Boondocking in your RV

All types of RV camping are fun, but if you want to get a little closer to nature and unplug completely, you might be the kind of person who prefers boondocking. Also called “dry camping”, boondocking is camping on private or federal land that’s not established as a campground. This usually puts you pretty far away from society and other campers, meaning you get privacy, beautiful scenery, and lets you commune with nature on a deeper level. Despite how fun it is though, dry camping can be more dangerous than regular camping, which is why it’s not for everybody. Keep in mind what you’re getting into when you go boondocking, and also prepare yourself with good preparation and smart camping practices.

This guide from Wisconsin RV World will help you out with a few of those practices, and if you implement them all, you’ll find that dry camping isn’t actually that scary at all! And, if this sounds appealing to you, but you still don’t have an RV, feel free to come browse our selection of campers and travel trailers at our dealership in Deforest, near Madison, Green Bay, and Eau Claire, Wisconsin.

Follow all Regulations

Just because boondocking is campground free doesn’t mean you can camp anywhere. Private and federal land are your options, but there are limits. One limit obviously being to not camp on private ground unless you have permission. But if you have a friend with a large ranch who doesn’t mind you parking there, that’s usually a great place to go. Also, you can’t camp at national parks or federal areas with a “no camping” sign. Once you find a place to camp though, there are additional regulations to follow. First of all, find an area that’s been camped on before. It’s important to reuse fire pits, that way someone doesn’t dig a new one every time they go out. Next, don’t empty gray or black water from your travel trailer or camper directly onto the land. Instead, pack out your water with you. If you don’t have a tank, you can bury it, but make sure it’s at least six inches beneath the surface. Finally, limit the time you spend in one location to no more than 14 days. The funny thing about this rule is that you can move half a mile away to a new camp area, just so long as you don’t occupy the same one for longer than two weeks.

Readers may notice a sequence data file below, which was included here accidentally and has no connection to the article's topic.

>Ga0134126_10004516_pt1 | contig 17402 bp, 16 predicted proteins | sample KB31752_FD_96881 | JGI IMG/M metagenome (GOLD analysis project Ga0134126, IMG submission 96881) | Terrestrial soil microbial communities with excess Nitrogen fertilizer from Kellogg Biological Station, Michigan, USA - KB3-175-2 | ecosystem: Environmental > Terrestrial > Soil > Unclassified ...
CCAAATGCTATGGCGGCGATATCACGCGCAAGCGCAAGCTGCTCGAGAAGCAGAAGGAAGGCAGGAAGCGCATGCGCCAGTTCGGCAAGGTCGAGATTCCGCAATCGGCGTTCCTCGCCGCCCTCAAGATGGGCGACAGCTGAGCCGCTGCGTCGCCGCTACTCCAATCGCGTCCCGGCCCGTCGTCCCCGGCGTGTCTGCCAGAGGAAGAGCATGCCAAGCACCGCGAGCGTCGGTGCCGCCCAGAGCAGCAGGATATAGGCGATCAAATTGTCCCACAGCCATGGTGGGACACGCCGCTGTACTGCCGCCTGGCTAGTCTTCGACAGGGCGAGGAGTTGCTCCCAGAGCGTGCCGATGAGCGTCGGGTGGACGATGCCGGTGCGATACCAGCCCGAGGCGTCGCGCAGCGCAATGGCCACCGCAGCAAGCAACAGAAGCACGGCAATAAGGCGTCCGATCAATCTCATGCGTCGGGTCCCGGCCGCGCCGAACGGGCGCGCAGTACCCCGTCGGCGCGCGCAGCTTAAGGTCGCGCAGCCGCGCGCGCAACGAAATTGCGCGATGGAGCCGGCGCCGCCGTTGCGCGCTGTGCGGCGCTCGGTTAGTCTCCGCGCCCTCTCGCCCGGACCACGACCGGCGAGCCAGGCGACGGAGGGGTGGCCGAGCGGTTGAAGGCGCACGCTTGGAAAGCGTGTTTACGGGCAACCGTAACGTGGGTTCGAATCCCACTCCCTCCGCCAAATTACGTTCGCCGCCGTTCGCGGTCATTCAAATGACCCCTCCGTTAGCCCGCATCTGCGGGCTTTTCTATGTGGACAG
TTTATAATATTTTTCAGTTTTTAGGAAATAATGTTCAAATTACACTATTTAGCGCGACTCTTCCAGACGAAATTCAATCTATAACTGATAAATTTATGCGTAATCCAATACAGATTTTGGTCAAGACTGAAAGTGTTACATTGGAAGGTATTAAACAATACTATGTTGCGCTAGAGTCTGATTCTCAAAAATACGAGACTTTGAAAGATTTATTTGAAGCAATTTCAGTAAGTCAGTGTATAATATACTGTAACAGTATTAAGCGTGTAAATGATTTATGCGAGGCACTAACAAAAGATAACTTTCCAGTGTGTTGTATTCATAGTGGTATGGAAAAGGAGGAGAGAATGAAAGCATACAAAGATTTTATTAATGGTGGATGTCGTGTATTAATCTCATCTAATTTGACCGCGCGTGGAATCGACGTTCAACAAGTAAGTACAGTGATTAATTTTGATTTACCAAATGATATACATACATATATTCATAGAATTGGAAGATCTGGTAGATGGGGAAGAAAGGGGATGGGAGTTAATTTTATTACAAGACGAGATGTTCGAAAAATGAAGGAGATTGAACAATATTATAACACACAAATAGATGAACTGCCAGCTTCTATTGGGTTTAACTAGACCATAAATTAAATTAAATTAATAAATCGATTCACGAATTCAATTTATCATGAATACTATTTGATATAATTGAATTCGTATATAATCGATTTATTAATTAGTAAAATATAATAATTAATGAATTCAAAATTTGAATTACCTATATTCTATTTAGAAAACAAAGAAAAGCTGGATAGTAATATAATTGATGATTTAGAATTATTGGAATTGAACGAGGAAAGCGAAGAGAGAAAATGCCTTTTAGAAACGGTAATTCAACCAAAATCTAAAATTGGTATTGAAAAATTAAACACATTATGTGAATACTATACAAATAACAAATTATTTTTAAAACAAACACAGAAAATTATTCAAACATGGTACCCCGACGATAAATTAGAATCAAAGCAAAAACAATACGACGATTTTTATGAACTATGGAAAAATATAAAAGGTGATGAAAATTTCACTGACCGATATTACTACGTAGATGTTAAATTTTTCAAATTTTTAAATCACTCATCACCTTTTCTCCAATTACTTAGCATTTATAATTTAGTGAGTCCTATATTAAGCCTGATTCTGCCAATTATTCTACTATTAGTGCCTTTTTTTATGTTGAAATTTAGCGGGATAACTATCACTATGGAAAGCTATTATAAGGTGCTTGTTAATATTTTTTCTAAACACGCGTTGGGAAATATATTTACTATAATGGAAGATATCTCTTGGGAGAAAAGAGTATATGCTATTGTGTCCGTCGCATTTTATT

Solar and Propane

When you camp off-the-grid, you should realize the implications of that. Namely, you’ll be off the grid, which means no power. In order to power your travel trailer or camper then, you’ll need to use propane, solar power, or both. If you don’t have any solar panels, you’ll be limited to propane, so make sure you bring plenty to spare when you camp. With solar panels, it’s recommended to use a mixture of sun energy and propane. Of course, if you get a good spot with constant exposure to sunlight, you can virtually power your rig for the entire vacation without using a drop of propane. However, it’s more realistic to assume that you’ll use solar energy throughout the morning and afternoon and then rely on propane for the night time and when it gets cloudy. No matter what, make sure all your RV appliances and electrical systems are functioning properly, because the middle of nowhere is the worst place to get stuck without power.

Be Ready for Emergencies

The most important thing to keep in mind when boondocking in your RV is safety. Without neighboring campgrounds or other groups of people nearby, you’ll need to be prepared for emergency situations. First, let somebody know where you’re going and how long you’ll be there. You could tell a friend or relative at home, a park ranger, or anyone else that can keep track of how long you’re gone. That way, if you don’t return in the designated time frame, they can send help. Also make sure to stock up on emergency supplies. Radios are good because they don’t rely on cell service. You’ll also need flares or other signaling devices, material for building/starting fires, a hatchet, spare food and water, and a first aid kit with additional medical supplies.

If unprepared, boondocking can be pretty dangerous, but when you know what you’re doing, you’ll have a great time out there. By obeying regulations, planning how to get your power, and taking precautionary measures, you’ll enjoy the time spent away from society and getting in touch with nature from the comfort of your RV. If you have any further questions, or simply want to look at our travel trailer and camper selection, come on into Wisconsin RV World, serving the areas of Northern Wisconsin, Western Wisconsin, Wisconsin Rapids, as well as Milwaukee.

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